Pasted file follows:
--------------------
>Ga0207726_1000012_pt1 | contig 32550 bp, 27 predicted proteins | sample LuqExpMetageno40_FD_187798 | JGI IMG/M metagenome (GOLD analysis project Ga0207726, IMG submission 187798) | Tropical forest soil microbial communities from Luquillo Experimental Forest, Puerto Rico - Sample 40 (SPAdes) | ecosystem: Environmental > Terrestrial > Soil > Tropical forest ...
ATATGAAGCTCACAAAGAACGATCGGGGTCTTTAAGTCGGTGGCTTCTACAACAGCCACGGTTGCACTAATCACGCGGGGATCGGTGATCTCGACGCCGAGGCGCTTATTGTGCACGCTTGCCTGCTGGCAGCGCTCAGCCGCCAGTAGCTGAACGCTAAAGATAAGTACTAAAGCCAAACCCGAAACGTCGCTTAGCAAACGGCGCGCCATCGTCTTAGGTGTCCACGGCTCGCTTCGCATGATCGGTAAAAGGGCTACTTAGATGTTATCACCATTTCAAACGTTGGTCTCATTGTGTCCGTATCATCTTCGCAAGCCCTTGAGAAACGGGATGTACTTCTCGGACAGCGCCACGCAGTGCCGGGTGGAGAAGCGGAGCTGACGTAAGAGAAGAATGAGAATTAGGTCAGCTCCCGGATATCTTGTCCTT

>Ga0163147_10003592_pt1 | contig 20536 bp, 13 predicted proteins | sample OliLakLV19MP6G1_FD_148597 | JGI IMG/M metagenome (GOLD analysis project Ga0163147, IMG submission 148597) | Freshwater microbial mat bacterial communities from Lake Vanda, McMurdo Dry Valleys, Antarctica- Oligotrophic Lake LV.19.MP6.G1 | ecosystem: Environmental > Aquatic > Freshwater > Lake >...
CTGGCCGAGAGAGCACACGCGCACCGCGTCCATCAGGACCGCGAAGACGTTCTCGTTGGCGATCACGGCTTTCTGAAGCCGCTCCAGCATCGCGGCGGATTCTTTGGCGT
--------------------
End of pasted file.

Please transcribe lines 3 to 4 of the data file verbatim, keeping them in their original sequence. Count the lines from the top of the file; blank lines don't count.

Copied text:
>Ga0163147_10003592_pt1 | contig 20536 bp, 13 predicted proteins | sample OliLakLV19MP6G1_FD_148597 | JGI IMG/M metagenome (GOLD analysis project Ga0163147, IMG submission 148597) | Freshwater microbial mat bacterial communities from Lake Vanda, McMurdo Dry Valleys, Antarctica- Oligotrophic Lake LV.19.MP6.G1 | ecosystem: Environmental > Aquatic > Freshwater > Lake >...
CTGGCCGAGAGAGCACACGCGCACCGCGTCCATCAGGACCGCGAAGACGTTCTCGTTGGCGATCACGGCTTTCTGAAGCCGCTCCAGCATCGCGGCGGATTCTTTGGCGT